Citing an uptick in state and federal aid, Ramsey County officials on Tuesday proposed a 2014-15 budget that includes slightly more spending but no property tax levy increases over the two-year period.
County Manager Julie Kleinschmidt told the board that $20.1 million in additional spending will be largely covered by additional state and federal funding, along with department fees.
That will make for “a level levy,” she said. If the board approves the proposed levy, it will be the first time in more than 20 years that Ramsey County has enacted back-to-back flat levy increases.
The plan is a reversal of sorts from the 2012-13 budget, which saw total spending decline by 1.6 percent but employed tax levy increases of 1.7 percent in 2012 and 2.7 percent this year.
The proposed budget won kudos Tuesday from commissioners who said that additional state and federal aid will make all the difference between two more years of higher levies and no increases.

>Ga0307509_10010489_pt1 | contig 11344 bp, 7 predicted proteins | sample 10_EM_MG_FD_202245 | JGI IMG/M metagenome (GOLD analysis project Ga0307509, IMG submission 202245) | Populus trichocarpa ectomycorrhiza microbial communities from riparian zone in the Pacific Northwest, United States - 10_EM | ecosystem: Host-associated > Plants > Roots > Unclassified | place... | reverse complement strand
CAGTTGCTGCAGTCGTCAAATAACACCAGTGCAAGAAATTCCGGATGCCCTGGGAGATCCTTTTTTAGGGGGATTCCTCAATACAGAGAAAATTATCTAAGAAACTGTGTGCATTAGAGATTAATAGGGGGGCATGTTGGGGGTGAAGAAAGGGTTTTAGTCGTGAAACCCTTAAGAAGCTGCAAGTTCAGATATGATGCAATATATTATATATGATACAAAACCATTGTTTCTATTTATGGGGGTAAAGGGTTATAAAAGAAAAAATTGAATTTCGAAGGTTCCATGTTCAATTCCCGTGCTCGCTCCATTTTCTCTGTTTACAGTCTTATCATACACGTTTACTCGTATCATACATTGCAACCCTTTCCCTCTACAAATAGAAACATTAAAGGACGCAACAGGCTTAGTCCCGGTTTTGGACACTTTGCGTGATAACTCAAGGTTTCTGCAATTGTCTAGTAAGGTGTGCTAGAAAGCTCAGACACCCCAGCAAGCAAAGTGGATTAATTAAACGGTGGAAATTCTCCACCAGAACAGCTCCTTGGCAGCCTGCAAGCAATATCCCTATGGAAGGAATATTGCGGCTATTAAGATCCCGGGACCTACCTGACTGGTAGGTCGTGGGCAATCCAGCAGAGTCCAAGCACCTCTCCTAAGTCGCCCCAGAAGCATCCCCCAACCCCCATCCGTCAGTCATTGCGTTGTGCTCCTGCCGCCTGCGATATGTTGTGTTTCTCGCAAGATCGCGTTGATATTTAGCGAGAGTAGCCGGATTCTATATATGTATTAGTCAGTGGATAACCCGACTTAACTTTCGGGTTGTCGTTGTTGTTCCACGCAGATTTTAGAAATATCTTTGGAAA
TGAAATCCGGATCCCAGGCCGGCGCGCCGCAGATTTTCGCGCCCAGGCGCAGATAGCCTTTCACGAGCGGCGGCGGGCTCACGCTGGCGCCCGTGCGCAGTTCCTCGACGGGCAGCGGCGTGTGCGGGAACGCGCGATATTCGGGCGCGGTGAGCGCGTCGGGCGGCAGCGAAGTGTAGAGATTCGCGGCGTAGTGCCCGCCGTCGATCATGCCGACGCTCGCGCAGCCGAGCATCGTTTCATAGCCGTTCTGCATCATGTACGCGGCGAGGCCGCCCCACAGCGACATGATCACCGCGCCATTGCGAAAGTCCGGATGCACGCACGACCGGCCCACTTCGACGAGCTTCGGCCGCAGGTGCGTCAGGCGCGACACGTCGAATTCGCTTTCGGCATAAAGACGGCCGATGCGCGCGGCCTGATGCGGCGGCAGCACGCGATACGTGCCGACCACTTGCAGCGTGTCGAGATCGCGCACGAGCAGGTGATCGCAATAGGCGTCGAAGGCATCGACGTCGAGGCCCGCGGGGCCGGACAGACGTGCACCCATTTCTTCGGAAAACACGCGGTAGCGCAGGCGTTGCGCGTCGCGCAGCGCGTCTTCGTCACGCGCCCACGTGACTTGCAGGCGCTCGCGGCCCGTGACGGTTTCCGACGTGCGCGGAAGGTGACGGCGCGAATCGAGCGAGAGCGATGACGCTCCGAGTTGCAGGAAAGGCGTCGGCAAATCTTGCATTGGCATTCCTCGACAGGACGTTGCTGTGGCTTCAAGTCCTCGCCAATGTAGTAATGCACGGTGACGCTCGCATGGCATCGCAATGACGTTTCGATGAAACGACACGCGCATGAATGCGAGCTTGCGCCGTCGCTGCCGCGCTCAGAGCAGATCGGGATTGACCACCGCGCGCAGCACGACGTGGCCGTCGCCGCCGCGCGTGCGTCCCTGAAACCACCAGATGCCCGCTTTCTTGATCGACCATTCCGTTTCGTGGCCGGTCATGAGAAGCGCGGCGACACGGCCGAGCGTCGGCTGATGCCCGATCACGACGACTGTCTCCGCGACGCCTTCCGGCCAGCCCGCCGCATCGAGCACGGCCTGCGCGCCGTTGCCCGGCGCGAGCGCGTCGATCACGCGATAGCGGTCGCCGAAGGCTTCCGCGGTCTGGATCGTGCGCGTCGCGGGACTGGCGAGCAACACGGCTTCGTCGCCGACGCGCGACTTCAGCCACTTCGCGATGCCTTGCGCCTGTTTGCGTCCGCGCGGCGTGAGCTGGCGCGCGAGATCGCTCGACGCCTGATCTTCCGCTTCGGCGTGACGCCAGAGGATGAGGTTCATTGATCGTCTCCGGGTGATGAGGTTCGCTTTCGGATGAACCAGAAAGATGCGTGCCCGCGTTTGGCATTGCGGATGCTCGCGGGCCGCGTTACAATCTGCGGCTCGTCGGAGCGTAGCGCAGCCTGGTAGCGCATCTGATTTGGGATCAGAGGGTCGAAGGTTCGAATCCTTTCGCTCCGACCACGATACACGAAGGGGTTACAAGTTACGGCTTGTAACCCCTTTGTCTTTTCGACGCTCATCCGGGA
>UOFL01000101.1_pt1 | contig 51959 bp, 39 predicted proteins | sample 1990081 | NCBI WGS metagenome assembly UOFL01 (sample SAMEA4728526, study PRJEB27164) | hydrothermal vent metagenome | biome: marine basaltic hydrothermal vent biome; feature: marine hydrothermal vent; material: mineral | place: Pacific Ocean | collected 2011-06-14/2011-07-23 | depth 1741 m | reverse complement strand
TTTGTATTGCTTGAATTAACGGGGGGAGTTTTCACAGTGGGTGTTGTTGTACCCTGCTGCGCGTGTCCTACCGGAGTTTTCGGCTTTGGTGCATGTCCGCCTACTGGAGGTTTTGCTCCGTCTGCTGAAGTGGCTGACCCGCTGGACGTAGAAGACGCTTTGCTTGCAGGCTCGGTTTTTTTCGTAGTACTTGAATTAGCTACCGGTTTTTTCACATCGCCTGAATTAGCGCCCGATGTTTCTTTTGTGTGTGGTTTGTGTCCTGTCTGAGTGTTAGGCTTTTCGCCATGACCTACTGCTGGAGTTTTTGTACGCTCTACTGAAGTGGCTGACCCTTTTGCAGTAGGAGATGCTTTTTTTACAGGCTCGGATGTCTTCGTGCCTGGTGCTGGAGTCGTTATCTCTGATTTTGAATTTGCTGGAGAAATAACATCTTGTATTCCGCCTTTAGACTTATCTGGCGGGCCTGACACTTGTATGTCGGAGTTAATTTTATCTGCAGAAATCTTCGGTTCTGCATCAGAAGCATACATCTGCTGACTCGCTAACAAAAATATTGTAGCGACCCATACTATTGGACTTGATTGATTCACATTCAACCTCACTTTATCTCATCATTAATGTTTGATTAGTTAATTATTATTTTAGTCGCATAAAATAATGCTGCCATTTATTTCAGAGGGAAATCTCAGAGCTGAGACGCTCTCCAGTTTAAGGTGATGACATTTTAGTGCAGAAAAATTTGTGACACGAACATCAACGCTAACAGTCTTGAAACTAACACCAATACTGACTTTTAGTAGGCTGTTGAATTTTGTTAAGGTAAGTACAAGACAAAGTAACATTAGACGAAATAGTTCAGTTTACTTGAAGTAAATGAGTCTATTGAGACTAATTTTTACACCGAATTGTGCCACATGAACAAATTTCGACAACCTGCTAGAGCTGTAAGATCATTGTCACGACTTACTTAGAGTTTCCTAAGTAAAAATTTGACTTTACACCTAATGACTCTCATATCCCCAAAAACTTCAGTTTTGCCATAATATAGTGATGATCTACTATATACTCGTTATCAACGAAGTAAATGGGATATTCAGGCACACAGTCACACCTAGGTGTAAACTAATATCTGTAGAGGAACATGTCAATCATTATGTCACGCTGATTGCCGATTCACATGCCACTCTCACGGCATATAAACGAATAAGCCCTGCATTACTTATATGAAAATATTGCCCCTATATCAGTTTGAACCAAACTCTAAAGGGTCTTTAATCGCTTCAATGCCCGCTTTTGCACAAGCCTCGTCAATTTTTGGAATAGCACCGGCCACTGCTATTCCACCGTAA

However, Commissioner Victoria Reinhardt said more needs to be done at the State Capitol to restore local aid. So far, she said, the state has done so only to 2006 levels.
“Just because there’s a zero doesn’t mean we don’t have a lot of work … but we’re headed in the right direction,” she said.
Kleinschmidt attributed higher spending in the next two years partly to what she called “austerity fatigue” — the demand for service improvements after years of flat or reduced funding. Areas getting funding under the proposed budget include a new computer-aided dispatch system, an additional sheriff’s officer to process crime scenes, expansion of child protection services and a worker to help veterans secure their benefits. Under the budget proposal, 15 jobs would be lost by the end of 2015. But Kleinschmidt said she believes most of them can be reduced through attrition.
The proposal now goes to the County Board, which will hold its first public hearing on the budget on Aug. 20. The board will vote Sept. 10 to set a maximum tax levy and is scheduled to approve the budget on Dec. 17.